Thrombotic thrombocytopaenic purpura (TTP) is a pentad of neurological symptoms, pyrexia, renal dysfunction and microangiopathic haemolytic anaemia with thrombocytopaenia. The platelet microthrombi which form in the microcirculation are responsible for most symptoms seen in this condition due to resulting organ ischaemia. The endothelia of the kidneys, brain, heart, pancreas, spleen, and adrenal glands are particularly vulnerable to TTP. While the liver, lungs, gastrointestinal tract, gallbladder, skeletal muscles, retina, pituitary gland, ovaries, uterus,and testes are affected to a lesser extent.
To better understand the pathophysiology of TTP it is important to first understand platelet function, the role of von Willebrand Factor (vWF) and the proteolytic enzyme ADAMTS13, when endothelium is injured. During this process platelets play an essential role in orchestrating the blood clotting processes necessary to seal breaches in damaged blood vessels. Recruitment and activation of platelets at sites of endothelium damage is dependent on vWF, which is synthesized by endothelial cells. The endothelial cells located near the site of damage respond by producing vWF which is secreted in the form of llarge multimeric chains.
The cleaved fragments of vWF bind to the exposed subendothelial collagen. Platelets express cell surface receptors, such as GP1b, that allows them to detect and adhere to vWF bound to collagen fibrils. In addition platelets express cell surface receptors, such as GPIIb/IIIa, that mediates platelet binding to other platelets via fibrinogen intermediates.
These factors contribute to recruitment of platelets to the site of endothelium damage and platelet aggregation that forms a seal in the breached endothelium. The platelets also initiates the blood clotting cascade that generates a meshwork of insoluble fibrin.
What is thrombotic thrombocytopaenic purpura (TTP)?
In TTP, the plasma-derived proteolytic enzyme ADAMTS13, that cleaves the large multimeric chains of von Willebrand factor into smaller fragments, is depleted due to the presence of an autoantibody.
utoantibodies can be produced through molecular mimicry following a humoral response to an infection or by disruption of tolerance to self-antigens. This is observed in autoimmune diseases like SLE or during HIV infection. During HIV infection, there is both disruption of CD4+ T cell regulation and an increased risk of opportunistic infections. There is thus a greater likelihood of autoantibody generation through molecular mimicry. Because in this case, our patient was HIV infected, there was a strong likelihood that the action of ADAMST13 was inhibited, or neutralized, by the formation of autoantibodies.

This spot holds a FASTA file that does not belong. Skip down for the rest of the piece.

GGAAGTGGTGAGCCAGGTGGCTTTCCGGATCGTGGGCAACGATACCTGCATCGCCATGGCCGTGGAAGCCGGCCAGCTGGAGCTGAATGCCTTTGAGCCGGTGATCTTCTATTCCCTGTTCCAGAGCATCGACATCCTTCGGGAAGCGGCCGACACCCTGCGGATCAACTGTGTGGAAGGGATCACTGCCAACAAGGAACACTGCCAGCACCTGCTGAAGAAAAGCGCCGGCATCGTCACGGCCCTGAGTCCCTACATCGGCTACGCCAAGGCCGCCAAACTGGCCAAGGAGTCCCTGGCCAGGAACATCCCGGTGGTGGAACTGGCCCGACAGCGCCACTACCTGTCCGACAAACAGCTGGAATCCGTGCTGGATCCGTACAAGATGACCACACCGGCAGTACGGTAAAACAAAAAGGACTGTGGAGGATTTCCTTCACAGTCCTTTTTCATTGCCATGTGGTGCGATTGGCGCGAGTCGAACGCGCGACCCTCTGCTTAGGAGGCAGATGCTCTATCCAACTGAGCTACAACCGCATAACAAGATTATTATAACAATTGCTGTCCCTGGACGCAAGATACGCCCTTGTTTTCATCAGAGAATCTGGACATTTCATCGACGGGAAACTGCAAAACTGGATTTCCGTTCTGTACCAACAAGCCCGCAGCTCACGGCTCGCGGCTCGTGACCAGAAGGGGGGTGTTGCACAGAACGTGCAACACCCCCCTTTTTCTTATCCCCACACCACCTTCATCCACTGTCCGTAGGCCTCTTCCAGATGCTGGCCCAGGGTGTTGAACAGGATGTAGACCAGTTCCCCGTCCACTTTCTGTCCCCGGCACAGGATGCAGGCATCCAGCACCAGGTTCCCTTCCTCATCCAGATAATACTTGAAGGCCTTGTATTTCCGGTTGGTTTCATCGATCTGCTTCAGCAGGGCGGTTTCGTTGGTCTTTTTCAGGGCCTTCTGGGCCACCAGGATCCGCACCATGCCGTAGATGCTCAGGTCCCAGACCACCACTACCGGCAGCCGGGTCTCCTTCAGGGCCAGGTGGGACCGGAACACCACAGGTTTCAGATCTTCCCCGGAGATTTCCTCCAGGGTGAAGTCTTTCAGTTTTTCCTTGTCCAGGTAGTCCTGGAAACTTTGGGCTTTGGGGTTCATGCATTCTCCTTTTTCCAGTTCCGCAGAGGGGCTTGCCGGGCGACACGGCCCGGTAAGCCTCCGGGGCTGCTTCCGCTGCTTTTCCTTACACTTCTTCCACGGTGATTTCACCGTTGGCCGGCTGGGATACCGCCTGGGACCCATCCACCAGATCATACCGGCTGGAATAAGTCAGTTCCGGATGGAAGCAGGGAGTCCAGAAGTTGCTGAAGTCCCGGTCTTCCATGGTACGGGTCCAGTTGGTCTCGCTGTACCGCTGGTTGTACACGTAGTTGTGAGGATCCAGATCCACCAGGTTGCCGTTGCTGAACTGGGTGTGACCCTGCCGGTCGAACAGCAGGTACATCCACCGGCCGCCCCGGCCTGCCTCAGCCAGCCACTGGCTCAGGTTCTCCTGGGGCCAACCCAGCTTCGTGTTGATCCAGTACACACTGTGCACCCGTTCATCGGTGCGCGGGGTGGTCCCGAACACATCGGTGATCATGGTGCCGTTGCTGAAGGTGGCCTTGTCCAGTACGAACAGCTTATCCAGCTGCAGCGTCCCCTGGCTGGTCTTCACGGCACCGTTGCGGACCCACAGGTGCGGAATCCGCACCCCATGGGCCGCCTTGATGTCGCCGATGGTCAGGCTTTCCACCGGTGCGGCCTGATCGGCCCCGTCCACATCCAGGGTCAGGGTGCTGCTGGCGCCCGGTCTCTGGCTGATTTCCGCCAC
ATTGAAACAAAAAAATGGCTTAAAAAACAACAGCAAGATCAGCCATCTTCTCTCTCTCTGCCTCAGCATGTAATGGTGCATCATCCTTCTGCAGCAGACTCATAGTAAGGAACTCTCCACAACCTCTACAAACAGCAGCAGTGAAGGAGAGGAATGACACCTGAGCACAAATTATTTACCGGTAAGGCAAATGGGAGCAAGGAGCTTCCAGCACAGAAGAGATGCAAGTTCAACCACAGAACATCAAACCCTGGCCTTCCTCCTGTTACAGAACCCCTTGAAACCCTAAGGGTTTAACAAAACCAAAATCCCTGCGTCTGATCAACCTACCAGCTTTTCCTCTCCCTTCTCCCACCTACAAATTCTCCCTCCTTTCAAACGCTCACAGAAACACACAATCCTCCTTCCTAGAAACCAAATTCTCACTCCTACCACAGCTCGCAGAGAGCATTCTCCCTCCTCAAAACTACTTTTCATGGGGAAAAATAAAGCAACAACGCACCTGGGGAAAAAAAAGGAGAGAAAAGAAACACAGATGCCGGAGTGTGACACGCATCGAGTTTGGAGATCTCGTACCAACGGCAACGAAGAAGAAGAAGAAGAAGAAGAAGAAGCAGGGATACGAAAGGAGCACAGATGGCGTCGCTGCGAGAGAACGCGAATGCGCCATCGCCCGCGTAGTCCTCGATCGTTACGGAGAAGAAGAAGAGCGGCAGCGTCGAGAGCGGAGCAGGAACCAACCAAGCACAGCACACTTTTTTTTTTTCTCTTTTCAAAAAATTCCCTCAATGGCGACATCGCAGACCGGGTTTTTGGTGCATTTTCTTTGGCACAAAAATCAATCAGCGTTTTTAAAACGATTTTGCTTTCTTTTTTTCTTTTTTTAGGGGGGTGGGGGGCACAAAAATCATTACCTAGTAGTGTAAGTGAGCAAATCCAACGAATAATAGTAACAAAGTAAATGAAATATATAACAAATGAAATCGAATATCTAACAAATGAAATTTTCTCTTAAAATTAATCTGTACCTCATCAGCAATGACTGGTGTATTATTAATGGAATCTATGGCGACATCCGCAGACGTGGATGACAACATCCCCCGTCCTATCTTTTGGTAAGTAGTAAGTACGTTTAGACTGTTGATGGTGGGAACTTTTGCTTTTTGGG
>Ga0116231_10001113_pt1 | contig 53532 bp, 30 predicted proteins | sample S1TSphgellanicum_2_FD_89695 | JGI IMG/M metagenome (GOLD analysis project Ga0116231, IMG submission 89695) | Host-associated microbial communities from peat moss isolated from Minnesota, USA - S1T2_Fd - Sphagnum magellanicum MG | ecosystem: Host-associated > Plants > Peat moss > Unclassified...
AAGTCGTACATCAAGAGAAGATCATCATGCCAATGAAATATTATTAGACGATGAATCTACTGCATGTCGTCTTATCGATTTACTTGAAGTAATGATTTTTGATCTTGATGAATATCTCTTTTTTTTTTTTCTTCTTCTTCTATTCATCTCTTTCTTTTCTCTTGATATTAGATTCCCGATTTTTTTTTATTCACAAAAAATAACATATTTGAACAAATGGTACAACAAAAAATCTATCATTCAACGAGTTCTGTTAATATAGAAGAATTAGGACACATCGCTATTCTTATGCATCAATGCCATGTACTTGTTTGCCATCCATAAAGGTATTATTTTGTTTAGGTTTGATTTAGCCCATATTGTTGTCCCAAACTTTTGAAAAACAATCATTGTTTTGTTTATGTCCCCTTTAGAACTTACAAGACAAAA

TTP can also occur during pregnancy and may be related to the increased risk of developing autoantibodies when immune responses are polarized towards a Th2 cytokine profile, which favours development of humoral immunity.
In the absence of ADAMTS13 proteolytic activity, the large chains of vWF multimers are increased in the circulation and bind to exposed subendothelial collagen fibrils, initiating recruitment of large numbers of platelets to sites of endothelium damage.
Platelet depletion or thrombocytopaenia
Impedence of red cells through small blood vessels causing cells to shear with a resulting microangiopathic haemolytic anaemia (MAHA) and organ ischaemia
Fragments of erythrocytes are visible in blood smears and are known as schistocytes.
Treatment of TTP
The diagnosis of TTP is essentially a clinical diagnosis. Although not all 5 criteria listed in the pentad are always present, life saving treatment is often initiated on the evidence of MAHA alone.
TTP can be treated by plasma infusion or exchange therapy which provides the missing enzyme ADAMTS13 and restores proteolytic cleavage of the large multimeric chains of vWF into smaller fragments, thus avoiding excessive platelet aggregation in small blood vessels. Plasma exchange therapy additionally contributes to the reduction or removal of the autoantibodies to ADAMTS13 by diluting them out.
In some cases plasma infusion or exchange therapy fails to provide a long-term benefit. This is found where the inhibition of ADAMTS13 is due to the persistence of autoantibody producing B lymphocytes that are not removed by plasma treatment. In these circumstances treatment with rituximab should be considered. This is a CD20 binding monoclonal antibody that selectively binds to B lymphocytes and mediates their destruction. Removal of the source of the autoantibody, results in restoration of significant ADAMTS13 activity.